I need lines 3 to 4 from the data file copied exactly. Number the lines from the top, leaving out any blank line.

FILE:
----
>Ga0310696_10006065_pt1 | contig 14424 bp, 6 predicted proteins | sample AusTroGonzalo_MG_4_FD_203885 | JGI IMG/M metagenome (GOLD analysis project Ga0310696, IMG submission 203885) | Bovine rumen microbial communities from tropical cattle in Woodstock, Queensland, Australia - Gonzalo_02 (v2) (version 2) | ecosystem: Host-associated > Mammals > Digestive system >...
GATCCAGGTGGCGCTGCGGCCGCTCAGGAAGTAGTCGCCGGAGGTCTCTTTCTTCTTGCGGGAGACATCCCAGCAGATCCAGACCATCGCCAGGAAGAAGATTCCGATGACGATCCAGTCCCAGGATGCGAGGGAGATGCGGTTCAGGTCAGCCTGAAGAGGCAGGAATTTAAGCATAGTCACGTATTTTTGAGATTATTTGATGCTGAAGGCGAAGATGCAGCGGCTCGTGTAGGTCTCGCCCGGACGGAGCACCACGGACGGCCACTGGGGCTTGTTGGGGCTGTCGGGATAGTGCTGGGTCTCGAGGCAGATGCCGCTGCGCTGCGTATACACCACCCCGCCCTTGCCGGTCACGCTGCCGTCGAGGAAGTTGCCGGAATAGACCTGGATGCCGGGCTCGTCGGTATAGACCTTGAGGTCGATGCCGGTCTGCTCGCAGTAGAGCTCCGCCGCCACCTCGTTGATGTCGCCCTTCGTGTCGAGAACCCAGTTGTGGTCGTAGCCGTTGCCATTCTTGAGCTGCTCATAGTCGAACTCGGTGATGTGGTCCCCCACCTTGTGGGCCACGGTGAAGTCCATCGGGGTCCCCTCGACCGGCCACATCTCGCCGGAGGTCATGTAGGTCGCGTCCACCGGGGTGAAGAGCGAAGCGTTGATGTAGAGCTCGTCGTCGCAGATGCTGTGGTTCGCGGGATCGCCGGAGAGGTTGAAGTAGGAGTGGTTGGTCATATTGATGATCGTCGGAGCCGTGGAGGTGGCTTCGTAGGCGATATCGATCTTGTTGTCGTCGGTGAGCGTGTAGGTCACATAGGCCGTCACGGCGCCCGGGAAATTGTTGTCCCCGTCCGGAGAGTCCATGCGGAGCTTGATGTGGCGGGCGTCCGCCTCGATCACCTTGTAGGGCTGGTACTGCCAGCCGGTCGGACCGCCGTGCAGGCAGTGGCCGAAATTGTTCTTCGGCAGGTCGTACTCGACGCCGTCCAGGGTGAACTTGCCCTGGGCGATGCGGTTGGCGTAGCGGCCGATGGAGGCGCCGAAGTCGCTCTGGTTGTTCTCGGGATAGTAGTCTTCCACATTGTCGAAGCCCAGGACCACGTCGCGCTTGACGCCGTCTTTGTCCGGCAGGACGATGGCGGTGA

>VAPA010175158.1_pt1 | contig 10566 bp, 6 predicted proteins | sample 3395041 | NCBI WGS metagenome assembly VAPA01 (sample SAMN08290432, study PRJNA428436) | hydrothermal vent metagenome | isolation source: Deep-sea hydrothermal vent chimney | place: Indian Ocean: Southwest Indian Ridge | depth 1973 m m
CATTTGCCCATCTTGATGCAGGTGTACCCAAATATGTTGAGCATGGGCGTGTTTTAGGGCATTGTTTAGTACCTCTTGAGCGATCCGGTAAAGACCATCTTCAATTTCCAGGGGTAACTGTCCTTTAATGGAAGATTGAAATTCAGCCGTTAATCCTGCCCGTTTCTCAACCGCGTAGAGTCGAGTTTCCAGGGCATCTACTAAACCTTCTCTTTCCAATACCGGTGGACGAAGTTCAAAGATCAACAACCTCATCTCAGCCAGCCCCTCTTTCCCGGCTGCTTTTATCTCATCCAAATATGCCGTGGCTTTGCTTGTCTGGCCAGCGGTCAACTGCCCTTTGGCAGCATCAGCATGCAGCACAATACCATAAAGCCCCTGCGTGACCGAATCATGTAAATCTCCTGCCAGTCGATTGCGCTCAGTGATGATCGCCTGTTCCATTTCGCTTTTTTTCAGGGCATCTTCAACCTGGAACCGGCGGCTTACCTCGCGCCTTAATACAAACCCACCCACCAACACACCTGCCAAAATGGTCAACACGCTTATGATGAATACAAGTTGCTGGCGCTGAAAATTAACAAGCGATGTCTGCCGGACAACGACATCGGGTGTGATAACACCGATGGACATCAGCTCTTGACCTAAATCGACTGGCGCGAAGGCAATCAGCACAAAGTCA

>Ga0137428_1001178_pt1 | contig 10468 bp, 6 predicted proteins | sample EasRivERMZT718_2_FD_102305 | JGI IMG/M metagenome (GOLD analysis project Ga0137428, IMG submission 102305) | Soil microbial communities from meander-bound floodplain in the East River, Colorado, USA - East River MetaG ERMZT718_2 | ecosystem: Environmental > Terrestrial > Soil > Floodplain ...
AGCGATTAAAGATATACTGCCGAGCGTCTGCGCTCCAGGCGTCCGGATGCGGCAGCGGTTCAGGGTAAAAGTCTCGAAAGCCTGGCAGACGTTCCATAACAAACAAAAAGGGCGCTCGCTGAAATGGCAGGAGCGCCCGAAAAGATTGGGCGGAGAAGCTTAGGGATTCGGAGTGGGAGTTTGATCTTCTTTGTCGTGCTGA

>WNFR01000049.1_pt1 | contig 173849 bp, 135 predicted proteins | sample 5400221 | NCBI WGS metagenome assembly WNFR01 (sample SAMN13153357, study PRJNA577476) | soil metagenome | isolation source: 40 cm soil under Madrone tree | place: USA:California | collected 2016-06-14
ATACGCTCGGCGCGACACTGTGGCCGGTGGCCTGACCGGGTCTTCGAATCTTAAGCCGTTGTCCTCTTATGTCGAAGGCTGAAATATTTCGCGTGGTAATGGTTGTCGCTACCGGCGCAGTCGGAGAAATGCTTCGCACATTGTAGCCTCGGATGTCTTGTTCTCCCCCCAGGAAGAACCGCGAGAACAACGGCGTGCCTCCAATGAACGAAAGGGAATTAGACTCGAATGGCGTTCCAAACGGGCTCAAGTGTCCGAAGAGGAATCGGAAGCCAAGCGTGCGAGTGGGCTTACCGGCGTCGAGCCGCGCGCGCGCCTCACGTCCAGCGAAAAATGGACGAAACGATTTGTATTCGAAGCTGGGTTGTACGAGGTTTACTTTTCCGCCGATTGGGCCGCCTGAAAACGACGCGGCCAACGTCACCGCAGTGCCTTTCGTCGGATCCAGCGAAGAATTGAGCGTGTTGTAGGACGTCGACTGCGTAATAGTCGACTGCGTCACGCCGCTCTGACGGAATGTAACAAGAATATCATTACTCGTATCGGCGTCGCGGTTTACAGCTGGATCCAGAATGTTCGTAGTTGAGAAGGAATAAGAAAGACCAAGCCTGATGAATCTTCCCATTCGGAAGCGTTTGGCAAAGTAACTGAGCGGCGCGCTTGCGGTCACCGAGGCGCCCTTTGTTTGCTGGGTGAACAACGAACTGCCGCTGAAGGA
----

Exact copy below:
>VAPA010175158.1_pt1 | contig 10566 bp, 6 predicted proteins | sample 3395041 | NCBI WGS metagenome assembly VAPA01 (sample SAMN08290432, study PRJNA428436) | hydrothermal vent metagenome | isolation source: Deep-sea hydrothermal vent chimney | place: Indian Ocean: Southwest Indian Ridge | depth 1973 m m
CATTTGCCCATCTTGATGCAGGTGTACCCAAATATGTTGAGCATGGGCGTGTTTTAGGGCATTGTTTAGTACCTCTTGAGCGATCCGGTAAAGACCATCTTCAATTTCCAGGGGTAACTGTCCTTTAATGGAAGATTGAAATTCAGCCGTTAATCCTGCCCGTTTCTCAACCGCGTAGAGTCGAGTTTCCAGGGCATCTACTAAACCTTCTCTTTCCAATACCGGTGGACGAAGTTCAAAGATCAACAACCTCATCTCAGCCAGCCCCTCTTTCCCGGCTGCTTTTATCTCATCCAAATATGCCGTGGCTTTGCTTGTCTGGCCAGCGGTCAACTGCCCTTTGGCAGCATCAGCATGCAGCACAATACCATAAAGCCCCTGCGTGACCGAATCATGTAAATCTCCTGCCAGTCGATTGCGCTCAGTGATGATCGCCTGTTCCATTTCGCTTTTTTTCAGGGCATCTTCAACCTGGAACCGGCGGCTTACCTCGCGCCTTAATACAAACCCACCCACCAACACACCTGCCAAAATGGTCAACACGCTTATGATGAATACAAGTTGCTGGCGCTGAAAATTAACAAGCGATGTCTGCCGGACAACGACATCGGGTGTGATAACACCGATGGACATCAGCTCTTGACCTAAATCGACTGGCGCGAAGGCAATCAGCACAAAGTCA